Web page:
The Jews in Belarus were the third largest ethnic group in the country in the first half of the 20th century. The population of cities such as Minsk, Pinsk, Mahiliou, Babrujsk, Vitsyebsk, and Gomel was more than 50% Jewish. Tragically, some 800,000 Jews—80% of the Jewish population—together with transports of Jews brought for extermination from the remaining communities in Western Europe, were killed in Belarus during the Holocaust (1941-1944).
In 2003, Diana and Michael Lazarus (United Kingdom) founded the Simon Mark Lazarus Foundation in order to perpetuate the memory of Belarussian Holocaust victims by erecting memorials at Holocaust massacre sites throughout Belarus. Miles and Marilyn Kletter (USA) and Warren and Beverly Geisler (USA) and their respective families joined the initiative through their own foundations in 2006. These three foundations, together with Jewish communities and organizations across Belarus, established the Committee for the Preservation of Holocaust Victims’ Memory in the Republic of Belarus. The Committee, comprising dedicated and steadfast members of the community’s representative bodies, provides crucial support in identifying the locations and coordinating the construction of Holocaust memorials. To date (November 2017), 110 Holocaust memorials designed by Belarussian architect Leonid Levin have been erected at Holocaust massacre sites in cities, towns and villages throughout the country. There are approximately 500 sites in Belarus where massacres of Jews took place; we plan to erect a memorial at each site.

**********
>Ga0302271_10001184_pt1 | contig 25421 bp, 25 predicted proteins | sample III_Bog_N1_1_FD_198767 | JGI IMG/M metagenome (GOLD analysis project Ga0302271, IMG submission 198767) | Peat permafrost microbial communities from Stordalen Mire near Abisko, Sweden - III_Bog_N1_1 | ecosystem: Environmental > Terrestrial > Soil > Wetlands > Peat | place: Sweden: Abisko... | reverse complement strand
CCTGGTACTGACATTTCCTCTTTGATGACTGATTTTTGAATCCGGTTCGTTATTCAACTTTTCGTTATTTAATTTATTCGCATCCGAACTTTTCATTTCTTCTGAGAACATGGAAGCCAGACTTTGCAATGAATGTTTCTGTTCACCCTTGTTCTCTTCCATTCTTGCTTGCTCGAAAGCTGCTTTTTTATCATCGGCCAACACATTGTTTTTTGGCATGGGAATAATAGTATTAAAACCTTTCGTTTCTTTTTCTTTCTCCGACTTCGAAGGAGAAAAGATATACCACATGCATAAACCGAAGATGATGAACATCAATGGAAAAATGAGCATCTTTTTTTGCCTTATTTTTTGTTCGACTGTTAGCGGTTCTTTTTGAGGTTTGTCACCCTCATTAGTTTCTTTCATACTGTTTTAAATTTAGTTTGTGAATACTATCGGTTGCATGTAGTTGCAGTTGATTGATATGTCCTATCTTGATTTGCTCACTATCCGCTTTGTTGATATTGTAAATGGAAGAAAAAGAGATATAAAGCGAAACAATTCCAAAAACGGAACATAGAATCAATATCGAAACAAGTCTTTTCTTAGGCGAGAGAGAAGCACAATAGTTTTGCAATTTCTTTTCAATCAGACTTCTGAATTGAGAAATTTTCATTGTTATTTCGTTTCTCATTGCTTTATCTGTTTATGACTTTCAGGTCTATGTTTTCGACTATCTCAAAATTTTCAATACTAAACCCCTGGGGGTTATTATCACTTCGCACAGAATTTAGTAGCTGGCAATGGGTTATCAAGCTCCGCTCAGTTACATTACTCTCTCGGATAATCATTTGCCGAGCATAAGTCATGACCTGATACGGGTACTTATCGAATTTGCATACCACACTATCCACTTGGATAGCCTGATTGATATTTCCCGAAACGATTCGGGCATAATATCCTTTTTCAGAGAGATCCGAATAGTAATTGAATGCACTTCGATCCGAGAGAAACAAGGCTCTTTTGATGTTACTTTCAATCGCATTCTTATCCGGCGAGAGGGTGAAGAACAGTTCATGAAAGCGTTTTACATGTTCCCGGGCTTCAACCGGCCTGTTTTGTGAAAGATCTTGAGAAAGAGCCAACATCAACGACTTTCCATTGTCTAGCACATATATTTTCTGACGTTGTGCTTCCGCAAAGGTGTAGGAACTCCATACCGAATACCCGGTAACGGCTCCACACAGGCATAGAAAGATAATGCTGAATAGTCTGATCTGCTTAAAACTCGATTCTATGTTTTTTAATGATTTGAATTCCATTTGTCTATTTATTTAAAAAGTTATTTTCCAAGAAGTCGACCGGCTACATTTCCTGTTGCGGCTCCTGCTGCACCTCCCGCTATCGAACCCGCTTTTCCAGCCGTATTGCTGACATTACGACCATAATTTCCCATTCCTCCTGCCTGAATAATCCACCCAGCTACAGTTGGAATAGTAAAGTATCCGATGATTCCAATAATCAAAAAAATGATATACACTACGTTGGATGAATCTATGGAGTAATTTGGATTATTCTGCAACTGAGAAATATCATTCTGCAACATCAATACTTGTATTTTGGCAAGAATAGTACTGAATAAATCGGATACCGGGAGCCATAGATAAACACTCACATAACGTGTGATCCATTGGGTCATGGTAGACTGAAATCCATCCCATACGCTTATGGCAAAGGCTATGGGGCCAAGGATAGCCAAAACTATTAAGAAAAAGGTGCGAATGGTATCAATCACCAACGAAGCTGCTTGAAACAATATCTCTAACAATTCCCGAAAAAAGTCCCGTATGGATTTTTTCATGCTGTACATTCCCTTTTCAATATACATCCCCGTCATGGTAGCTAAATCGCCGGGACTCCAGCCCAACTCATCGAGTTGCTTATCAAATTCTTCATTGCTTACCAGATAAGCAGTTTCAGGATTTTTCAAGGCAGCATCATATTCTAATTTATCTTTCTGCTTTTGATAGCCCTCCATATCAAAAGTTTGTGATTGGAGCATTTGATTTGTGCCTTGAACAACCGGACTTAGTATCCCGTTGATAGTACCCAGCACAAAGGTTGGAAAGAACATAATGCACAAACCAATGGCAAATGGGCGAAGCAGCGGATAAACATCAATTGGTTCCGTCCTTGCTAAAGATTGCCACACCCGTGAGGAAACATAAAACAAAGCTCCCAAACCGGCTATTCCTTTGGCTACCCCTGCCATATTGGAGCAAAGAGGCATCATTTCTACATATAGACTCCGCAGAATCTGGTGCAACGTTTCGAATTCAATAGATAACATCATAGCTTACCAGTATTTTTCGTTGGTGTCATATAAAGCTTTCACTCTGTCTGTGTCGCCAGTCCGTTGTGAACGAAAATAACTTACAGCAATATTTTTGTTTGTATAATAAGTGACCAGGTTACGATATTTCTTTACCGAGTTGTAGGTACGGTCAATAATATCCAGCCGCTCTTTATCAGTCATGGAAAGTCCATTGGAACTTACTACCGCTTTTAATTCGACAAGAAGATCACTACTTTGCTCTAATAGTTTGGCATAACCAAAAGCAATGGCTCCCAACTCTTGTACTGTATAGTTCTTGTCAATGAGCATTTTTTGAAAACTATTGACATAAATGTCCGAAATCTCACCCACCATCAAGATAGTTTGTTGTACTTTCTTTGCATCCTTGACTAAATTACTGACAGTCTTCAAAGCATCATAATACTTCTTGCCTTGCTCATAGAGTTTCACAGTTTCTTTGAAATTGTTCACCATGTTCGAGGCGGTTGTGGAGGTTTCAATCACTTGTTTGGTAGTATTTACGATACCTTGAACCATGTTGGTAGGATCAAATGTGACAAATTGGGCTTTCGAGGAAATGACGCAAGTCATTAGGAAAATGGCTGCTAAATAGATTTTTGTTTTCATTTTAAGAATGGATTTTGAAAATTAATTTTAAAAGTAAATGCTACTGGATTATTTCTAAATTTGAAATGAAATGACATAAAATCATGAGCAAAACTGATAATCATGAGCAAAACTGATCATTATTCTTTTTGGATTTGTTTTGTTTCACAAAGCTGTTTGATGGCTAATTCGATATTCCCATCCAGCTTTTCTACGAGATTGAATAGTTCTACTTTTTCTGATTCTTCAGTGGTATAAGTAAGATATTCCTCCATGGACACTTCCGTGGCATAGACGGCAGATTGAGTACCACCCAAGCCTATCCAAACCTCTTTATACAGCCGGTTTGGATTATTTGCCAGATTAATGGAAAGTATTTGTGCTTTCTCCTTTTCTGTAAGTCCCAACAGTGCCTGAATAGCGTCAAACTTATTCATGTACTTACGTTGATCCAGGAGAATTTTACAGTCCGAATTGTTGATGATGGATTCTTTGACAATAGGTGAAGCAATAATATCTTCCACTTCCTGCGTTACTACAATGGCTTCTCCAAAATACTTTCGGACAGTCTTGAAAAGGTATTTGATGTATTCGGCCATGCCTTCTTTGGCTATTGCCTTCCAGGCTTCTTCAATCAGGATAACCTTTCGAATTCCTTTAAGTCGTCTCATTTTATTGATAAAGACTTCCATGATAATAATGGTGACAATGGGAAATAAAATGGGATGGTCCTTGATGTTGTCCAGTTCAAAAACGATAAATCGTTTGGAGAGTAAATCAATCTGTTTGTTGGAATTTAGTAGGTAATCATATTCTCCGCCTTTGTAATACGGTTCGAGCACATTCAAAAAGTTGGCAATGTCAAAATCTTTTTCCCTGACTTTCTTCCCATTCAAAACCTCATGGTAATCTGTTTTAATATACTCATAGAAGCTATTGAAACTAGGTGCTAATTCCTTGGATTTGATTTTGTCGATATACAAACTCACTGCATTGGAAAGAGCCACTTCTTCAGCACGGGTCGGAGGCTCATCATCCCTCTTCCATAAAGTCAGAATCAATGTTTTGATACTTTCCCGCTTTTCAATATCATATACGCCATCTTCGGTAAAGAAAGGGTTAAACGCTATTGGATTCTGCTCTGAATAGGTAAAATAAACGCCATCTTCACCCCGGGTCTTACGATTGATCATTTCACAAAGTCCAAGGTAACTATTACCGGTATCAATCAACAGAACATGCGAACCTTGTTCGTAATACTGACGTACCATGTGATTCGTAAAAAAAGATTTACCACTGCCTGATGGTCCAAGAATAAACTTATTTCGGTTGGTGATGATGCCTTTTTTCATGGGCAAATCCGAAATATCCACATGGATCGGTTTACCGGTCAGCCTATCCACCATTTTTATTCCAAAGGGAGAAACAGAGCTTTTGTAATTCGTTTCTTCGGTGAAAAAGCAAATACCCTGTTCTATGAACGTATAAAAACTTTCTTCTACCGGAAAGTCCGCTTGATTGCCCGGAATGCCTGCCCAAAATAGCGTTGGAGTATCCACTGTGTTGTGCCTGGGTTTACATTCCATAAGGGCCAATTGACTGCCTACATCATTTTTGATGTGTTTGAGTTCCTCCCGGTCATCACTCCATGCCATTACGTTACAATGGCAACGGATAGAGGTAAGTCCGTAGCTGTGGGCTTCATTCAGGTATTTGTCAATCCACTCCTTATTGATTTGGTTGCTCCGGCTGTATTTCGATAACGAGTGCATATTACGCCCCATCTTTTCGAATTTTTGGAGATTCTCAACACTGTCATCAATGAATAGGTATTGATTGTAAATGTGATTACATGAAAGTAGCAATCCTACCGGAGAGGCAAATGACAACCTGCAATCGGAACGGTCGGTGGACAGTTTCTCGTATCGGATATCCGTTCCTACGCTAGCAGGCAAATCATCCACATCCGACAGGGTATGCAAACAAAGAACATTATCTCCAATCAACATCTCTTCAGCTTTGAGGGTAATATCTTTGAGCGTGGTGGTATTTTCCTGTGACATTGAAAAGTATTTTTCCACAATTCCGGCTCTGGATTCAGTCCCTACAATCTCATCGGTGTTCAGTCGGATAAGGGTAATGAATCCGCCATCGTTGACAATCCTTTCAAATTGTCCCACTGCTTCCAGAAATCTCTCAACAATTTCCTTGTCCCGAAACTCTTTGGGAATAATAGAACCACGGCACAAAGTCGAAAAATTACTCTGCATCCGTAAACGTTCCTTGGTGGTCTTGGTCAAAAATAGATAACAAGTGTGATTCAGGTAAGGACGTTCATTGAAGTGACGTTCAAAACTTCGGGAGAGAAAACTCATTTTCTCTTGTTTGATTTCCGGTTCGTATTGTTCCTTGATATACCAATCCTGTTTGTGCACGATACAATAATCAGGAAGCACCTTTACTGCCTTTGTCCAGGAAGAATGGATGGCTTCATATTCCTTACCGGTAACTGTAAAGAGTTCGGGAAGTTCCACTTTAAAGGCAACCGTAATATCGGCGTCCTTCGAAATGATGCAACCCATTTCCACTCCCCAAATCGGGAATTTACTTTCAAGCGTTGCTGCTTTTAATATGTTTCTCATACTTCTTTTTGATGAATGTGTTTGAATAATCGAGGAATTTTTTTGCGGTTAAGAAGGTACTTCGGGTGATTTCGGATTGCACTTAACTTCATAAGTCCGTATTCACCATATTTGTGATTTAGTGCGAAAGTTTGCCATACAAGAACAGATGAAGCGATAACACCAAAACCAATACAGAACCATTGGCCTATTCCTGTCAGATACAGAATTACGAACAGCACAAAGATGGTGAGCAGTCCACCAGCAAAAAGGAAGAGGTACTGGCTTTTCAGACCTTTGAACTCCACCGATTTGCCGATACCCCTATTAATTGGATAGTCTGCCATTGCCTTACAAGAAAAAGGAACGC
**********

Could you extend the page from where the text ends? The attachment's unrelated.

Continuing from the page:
The Foundations express their deep gratitude for and appreciation of the practical and logistical assistance afforded this sacred project by the American Jewish Joint Distribution Committee and its staff based in the Belarussian capital, and also the Union of Belarusian Jewish Associations and Communities whose contribution is invaluable. Many individuals, organizations and communities work hard to advance the aims of this project; they are united by a common goal: to keep alive the memory of the Shoah victims. We hope you will use this site as an educational and historical tool in order to honor and remember the victims of the Holocaust.
Furthermore, for those whose families suffered unspeakably tragic losses on the soil of Belarus during the Nazi occupation, it is our earnest hope that knowledge of these memorials, in towns, villages and forests, the very sites where the massacres took place, will afford some small comfort. As one family put it: “now we have somewhere where we can stand to remember and mourn.”
“It’s hard to imagine all the horror Holocaust victims went through, the only thing we can do is to remember.” — Diana Lazarus